Theresa May has accepted the offer of more talks with Jeremy Corbyn to break the Brexit deadlock, boosting chances of a breakthrough.
The prime minister indicated their teams should meet "as soon as possible" - with less than 50 days to go until the UK leaves the EU and no agreement ratified by parliament.
She questioned his central call for the UK to remain in some kind of customs union with Brussels but said her Brexit deal "explicitly provides for the benefits of a customs union - no tariffs, fees, charges or quantitative restrictions across all sectors and no checks on rules of origin".
The conciliatory tone of the PM's letter is likely to spark concerns from Brexiteers in her party that she might be prepared to soften her position in order to get a deal through parliament.
Jacob Rees-Mogg, chair of the European Research Group of eurosceptic Tory MPs, told The Daily Telegraph: "As the 2017 Conservative manifesto promised to leave the customs union, it would be more consistent for the prime minister simply to rule one out."
Tory MPs voted last month to back the divorce terms negotiated with Brussels - but with the controversial Irish backstop stripped out and replaced with "alternative arrangements".
Mrs May asked Mr Corbyn to sit down with Downing Street aides to "discuss the exact nature of those alternative arrangements".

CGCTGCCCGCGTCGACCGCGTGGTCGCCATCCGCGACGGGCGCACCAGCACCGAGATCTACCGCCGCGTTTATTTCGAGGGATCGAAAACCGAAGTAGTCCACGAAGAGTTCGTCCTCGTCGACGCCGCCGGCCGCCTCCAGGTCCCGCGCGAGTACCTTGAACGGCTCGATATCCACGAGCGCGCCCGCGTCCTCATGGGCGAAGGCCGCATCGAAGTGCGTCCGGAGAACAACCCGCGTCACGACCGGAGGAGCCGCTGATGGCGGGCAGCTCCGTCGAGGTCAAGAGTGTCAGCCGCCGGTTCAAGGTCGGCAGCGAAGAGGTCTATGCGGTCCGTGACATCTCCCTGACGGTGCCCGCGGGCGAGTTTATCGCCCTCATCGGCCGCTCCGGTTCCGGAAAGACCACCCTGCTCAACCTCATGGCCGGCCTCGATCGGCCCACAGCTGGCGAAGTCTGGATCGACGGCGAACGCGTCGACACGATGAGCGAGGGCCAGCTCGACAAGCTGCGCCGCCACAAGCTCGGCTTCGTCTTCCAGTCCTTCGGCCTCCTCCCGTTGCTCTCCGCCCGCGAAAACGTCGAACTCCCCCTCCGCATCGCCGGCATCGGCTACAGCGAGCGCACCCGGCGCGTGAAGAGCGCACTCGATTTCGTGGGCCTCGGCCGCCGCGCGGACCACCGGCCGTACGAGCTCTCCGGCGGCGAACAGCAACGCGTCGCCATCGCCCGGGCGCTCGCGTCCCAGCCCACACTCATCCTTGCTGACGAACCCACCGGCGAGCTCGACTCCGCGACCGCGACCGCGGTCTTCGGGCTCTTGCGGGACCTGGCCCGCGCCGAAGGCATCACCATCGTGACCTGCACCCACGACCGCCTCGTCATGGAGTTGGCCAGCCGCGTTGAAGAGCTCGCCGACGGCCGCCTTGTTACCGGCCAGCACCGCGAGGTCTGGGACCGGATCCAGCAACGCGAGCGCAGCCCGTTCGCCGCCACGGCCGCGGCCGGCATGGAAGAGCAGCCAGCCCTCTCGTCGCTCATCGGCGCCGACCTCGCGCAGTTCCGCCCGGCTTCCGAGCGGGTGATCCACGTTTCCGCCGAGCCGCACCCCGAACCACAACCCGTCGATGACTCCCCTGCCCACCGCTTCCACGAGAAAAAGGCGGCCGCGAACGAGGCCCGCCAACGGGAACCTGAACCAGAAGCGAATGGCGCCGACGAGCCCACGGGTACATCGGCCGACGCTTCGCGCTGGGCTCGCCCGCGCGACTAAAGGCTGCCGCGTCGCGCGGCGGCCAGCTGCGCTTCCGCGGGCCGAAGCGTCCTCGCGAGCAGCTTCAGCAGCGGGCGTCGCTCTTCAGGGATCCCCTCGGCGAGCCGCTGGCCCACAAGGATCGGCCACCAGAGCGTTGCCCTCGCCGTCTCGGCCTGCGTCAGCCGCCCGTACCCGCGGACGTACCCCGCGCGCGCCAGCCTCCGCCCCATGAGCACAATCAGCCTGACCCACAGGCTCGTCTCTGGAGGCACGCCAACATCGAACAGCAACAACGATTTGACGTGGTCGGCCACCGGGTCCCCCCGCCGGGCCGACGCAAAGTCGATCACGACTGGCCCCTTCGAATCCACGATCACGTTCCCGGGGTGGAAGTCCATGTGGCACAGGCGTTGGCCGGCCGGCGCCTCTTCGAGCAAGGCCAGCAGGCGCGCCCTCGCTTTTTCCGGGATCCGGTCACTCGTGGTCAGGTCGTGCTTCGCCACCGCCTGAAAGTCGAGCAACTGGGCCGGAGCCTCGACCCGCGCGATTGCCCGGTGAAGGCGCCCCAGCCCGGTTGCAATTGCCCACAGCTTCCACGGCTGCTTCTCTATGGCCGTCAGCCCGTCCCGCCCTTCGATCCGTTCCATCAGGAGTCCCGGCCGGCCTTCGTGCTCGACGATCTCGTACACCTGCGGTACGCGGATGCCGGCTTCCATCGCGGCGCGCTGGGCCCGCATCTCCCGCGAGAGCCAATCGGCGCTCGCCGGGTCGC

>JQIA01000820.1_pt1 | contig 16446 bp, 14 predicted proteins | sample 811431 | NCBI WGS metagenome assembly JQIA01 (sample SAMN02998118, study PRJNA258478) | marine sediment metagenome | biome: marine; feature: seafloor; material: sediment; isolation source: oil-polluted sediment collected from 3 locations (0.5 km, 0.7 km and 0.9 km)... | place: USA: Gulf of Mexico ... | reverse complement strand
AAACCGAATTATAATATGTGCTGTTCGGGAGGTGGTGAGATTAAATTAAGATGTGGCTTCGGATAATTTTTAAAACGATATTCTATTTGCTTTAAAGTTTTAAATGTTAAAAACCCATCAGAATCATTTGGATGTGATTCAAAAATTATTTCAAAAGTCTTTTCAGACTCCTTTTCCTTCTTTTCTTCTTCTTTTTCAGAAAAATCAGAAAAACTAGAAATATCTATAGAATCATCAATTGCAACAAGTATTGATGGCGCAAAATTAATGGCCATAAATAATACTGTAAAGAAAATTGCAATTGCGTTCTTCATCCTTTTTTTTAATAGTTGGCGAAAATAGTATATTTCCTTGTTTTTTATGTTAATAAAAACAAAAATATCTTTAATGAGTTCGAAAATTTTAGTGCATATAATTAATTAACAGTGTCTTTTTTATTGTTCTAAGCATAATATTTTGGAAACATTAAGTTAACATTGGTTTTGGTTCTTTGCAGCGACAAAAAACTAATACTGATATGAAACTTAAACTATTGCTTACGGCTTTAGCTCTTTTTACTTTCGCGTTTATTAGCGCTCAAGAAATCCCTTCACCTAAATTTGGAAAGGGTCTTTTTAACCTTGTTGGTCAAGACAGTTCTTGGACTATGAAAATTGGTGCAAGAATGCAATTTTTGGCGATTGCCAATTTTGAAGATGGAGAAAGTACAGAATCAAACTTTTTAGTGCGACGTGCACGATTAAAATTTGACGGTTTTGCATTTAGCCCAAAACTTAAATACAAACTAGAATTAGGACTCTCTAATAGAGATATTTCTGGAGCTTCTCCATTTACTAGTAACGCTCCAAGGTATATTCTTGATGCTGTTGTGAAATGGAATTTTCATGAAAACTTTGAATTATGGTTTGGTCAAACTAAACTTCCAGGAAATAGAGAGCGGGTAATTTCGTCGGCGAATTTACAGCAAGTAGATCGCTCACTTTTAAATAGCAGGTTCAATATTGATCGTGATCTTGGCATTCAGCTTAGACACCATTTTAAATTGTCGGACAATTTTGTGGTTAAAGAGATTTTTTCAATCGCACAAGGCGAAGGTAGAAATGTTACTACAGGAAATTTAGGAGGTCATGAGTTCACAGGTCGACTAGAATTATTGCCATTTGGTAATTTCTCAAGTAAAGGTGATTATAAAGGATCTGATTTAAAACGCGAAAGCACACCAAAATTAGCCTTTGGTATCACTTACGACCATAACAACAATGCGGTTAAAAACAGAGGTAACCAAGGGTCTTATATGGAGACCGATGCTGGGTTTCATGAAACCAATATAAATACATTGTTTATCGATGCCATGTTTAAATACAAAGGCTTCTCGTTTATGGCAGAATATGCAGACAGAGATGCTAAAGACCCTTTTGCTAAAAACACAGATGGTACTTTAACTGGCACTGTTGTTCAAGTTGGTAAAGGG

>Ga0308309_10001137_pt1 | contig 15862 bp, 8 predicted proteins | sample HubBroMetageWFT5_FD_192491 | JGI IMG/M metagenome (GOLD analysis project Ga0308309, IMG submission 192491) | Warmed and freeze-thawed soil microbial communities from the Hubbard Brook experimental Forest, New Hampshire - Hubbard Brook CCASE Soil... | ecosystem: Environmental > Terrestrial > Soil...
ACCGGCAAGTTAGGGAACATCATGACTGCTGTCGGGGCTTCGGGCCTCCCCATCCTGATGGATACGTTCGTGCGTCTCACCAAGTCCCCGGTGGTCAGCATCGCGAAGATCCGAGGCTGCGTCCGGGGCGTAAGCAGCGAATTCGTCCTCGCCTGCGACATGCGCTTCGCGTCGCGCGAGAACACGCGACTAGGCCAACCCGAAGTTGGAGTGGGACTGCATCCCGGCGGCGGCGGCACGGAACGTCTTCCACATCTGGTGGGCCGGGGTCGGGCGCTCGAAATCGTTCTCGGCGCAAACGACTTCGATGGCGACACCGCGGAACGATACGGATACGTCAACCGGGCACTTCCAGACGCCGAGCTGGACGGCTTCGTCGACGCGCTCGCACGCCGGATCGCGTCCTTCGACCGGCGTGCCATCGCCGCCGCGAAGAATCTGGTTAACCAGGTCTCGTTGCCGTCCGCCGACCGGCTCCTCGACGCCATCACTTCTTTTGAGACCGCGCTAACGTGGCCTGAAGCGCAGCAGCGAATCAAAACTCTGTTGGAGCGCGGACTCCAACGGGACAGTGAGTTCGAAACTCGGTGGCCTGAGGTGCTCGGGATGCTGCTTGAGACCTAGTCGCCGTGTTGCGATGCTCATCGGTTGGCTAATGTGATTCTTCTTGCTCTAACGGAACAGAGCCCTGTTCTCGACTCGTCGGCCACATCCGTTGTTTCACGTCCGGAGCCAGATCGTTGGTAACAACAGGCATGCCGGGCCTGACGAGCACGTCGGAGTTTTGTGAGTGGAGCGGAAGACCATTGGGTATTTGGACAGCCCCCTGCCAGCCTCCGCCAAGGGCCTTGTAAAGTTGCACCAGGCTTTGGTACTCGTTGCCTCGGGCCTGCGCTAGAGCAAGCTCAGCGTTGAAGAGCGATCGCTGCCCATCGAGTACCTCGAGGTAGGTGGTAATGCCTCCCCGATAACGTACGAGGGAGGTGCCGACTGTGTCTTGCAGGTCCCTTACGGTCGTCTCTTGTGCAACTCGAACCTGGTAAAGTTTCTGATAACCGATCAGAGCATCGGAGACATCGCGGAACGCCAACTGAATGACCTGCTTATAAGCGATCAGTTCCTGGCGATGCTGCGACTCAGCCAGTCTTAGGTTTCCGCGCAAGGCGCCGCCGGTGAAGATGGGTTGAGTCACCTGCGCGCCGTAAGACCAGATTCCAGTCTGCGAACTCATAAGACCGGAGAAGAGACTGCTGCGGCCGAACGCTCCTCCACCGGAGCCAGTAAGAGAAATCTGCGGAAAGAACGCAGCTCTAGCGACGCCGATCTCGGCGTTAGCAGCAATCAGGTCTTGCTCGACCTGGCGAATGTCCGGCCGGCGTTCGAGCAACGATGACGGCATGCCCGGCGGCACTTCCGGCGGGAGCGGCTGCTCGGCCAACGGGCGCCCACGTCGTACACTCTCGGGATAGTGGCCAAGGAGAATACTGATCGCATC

The current backstop - which kicks in if Westminster cannot agree a trade deal the EU - would see the UK remain in a customs union with the EU, with Northern Ireland retaining some extra regulatory alignment to keep an open border with the Republic of Ireland (Other OTC: IRLD - news) .
The customs union is a set of tariff rules applying throughout the EU which minimise border checks. Opponents argue remaining in it would stifle trade talks with the rest of the world.
Mrs May gave brief responses and questions to some of Mr Corbyn's points, but said the details were best hammered out between their teams.
She added it was "good to see that we agree that the UK should leave the EU with a deal" and that it remains the most "urgent task at hand".
In a jibe likely to rile Labour MPs and members, the prime minister also pointed out that Mr Corbyn did not mention another referendum in his original letter.
Shadow Brexit secretary Sir Keir Starmer scrambled to reassure the party amid fears it signalled Labour had given up pursuing another poll.
Mrs May has promised MPs a chance to propose and vote on their own Brexit plans on Thursday - if she has not returned with a renegotiated deal by then.
The EU has ruled out changing the withdrawal agreement but indicated it could add further clarifications about the backstop, or update the non-binding political declaration on the type of future relationship it wants to pursue with the UK.
Communities Secretary James Brokenshire revealed on Sunday that MPs may not get a chance to vote on accepting or rejecting a final deal until March.